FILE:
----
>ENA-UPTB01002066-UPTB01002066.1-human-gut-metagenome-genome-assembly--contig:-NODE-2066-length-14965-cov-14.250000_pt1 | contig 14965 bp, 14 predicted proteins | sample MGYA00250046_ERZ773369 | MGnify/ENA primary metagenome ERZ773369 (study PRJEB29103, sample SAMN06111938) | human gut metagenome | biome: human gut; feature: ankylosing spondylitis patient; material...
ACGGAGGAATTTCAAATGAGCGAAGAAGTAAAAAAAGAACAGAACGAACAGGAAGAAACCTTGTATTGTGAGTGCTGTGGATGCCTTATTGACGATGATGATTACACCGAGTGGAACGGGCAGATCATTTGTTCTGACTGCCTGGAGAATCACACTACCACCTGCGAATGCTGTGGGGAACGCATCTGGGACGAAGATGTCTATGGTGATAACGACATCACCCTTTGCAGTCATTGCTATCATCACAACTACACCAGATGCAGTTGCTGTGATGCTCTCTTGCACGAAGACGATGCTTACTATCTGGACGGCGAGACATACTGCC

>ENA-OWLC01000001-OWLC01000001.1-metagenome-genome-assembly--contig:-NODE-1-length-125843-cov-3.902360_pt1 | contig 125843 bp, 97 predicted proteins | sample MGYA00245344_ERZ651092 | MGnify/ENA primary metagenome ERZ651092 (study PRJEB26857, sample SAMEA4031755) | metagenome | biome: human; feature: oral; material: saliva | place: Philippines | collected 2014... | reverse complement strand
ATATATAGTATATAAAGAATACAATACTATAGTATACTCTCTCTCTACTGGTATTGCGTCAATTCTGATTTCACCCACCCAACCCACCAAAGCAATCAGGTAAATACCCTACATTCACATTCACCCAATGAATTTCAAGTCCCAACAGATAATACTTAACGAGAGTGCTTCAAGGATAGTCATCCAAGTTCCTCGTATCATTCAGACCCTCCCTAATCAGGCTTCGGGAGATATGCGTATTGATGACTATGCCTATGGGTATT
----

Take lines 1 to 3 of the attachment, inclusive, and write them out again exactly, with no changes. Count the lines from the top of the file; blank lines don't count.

>ENA-UPTB01002066-UPTB01002066.1-human-gut-metagenome-genome-assembly--contig:-NODE-2066-length-14965-cov-14.250000_pt1 | contig 14965 bp, 14 predicted proteins | sample MGYA00250046_ERZ773369 | MGnify/ENA primary metagenome ERZ773369 (study PRJEB29103, sample SAMN06111938) | human gut metagenome | biome: human gut; feature: ankylosing spondylitis patient; material...
ACGGAGGAATTTCAAATGAGCGAAGAAGTAAAAAAAGAACAGAACGAACAGGAAGAAACCTTGTATTGTGAGTGCTGTGGATGCCTTATTGACGATGATGATTACACCGAGTGGAACGGGCAGATCATTTGTTCTGACTGCCTGGAGAATCACACTACCACCTGCGAATGCTGTGGGGAACGCATCTGGGACGAAGATGTCTATGGTGATAACGACATCACCCTTTGCAGTCATTGCTATCATCACAACTACACCAGATGCAGTTGCTGTGATGCTCTCTTGCACGAAGACGATGCTTACTATCTGGACGGCGAGACATACTGCC

>ENA-OWLC01000001-OWLC01000001.1-metagenome-genome-assembly--contig:-NODE-1-length-125843-cov-3.902360_pt1 | contig 125843 bp, 97 predicted proteins | sample MGYA00245344_ERZ651092 | MGnify/ENA primary metagenome ERZ651092 (study PRJEB26857, sample SAMEA4031755) | metagenome | biome: human; feature: oral; material: saliva | place: Philippines | collected 2014... | reverse complement strand